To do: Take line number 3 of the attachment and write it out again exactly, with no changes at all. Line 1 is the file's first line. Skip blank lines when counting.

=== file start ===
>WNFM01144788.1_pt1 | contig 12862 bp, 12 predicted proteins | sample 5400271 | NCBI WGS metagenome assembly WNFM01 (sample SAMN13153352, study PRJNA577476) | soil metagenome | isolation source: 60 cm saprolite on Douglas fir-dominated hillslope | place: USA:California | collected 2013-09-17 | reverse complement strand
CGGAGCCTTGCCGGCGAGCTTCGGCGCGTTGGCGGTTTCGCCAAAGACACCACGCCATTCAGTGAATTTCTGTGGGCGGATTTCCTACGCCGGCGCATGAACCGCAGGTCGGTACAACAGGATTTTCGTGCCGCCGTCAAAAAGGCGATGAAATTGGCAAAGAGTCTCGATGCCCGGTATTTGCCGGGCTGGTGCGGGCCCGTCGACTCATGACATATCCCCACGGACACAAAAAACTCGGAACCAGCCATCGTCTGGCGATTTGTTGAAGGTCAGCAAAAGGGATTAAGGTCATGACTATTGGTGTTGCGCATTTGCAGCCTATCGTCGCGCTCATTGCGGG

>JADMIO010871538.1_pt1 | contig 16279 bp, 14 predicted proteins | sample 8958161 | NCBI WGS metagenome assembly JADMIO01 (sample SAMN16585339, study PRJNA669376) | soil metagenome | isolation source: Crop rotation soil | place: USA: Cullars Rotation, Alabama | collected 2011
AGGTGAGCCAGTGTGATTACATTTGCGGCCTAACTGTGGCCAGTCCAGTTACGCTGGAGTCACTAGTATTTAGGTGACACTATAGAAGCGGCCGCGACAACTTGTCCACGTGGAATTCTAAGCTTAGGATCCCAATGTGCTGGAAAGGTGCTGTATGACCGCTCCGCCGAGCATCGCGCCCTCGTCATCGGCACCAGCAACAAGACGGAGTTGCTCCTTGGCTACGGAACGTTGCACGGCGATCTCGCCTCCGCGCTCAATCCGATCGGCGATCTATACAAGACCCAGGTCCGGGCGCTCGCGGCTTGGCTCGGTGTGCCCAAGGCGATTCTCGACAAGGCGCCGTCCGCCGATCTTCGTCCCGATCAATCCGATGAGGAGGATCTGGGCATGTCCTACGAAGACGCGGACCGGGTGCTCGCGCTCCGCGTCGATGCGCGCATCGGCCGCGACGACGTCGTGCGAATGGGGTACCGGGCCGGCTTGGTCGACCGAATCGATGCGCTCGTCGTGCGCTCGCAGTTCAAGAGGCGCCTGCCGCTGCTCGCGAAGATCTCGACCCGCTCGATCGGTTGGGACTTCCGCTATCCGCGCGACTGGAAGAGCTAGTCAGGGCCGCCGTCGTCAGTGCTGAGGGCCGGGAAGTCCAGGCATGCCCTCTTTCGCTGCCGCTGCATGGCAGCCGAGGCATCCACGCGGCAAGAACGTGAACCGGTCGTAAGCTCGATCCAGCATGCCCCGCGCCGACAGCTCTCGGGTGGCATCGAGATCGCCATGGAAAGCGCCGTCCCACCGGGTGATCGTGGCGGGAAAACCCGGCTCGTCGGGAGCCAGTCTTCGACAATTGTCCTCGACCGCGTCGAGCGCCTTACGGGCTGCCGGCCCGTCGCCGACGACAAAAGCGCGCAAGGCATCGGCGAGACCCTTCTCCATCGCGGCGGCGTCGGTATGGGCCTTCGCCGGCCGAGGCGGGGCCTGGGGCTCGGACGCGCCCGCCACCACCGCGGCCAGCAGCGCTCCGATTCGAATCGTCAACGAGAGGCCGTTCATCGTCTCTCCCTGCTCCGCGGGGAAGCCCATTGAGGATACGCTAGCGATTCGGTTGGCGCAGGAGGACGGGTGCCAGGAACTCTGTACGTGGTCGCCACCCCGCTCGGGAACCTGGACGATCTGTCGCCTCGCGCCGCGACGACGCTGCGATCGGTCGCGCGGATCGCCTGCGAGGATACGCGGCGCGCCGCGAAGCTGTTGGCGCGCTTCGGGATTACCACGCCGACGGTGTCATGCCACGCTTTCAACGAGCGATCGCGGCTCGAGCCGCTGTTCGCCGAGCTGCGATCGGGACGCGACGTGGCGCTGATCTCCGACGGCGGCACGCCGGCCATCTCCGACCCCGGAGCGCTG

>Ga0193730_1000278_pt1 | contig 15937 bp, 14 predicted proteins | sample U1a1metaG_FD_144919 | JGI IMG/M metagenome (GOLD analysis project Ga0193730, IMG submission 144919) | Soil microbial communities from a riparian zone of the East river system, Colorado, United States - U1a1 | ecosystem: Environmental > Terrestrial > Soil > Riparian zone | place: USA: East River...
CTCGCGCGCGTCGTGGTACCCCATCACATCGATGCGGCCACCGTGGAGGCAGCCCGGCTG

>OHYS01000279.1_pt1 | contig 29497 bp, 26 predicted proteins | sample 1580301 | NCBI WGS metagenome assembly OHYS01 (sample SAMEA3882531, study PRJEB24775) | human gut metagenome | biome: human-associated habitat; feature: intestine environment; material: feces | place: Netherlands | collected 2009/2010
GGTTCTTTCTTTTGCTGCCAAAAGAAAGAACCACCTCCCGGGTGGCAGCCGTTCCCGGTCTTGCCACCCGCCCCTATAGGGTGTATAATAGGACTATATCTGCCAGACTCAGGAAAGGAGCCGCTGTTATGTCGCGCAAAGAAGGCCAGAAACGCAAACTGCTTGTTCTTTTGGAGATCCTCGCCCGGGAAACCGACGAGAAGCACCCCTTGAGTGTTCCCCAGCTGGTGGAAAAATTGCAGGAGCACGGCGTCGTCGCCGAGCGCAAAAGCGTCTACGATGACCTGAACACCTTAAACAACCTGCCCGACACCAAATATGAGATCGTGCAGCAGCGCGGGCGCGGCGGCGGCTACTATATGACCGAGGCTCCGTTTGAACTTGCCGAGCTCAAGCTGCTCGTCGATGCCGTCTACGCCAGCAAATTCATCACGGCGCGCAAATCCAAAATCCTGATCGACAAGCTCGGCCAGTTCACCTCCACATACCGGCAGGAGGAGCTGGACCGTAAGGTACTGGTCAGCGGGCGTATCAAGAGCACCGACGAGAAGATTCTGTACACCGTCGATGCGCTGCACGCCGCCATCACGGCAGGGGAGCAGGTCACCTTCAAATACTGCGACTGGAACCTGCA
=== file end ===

>JADMIO010871538.1_pt1 | contig 16279 bp, 14 predicted proteins | sample 8958161 | NCBI WGS metagenome assembly JADMIO01 (sample SAMN16585339, study PRJNA669376) | soil metagenome | isolation source: Crop rotation soil | place: USA: Cullars Rotation, Alabama | collected 2011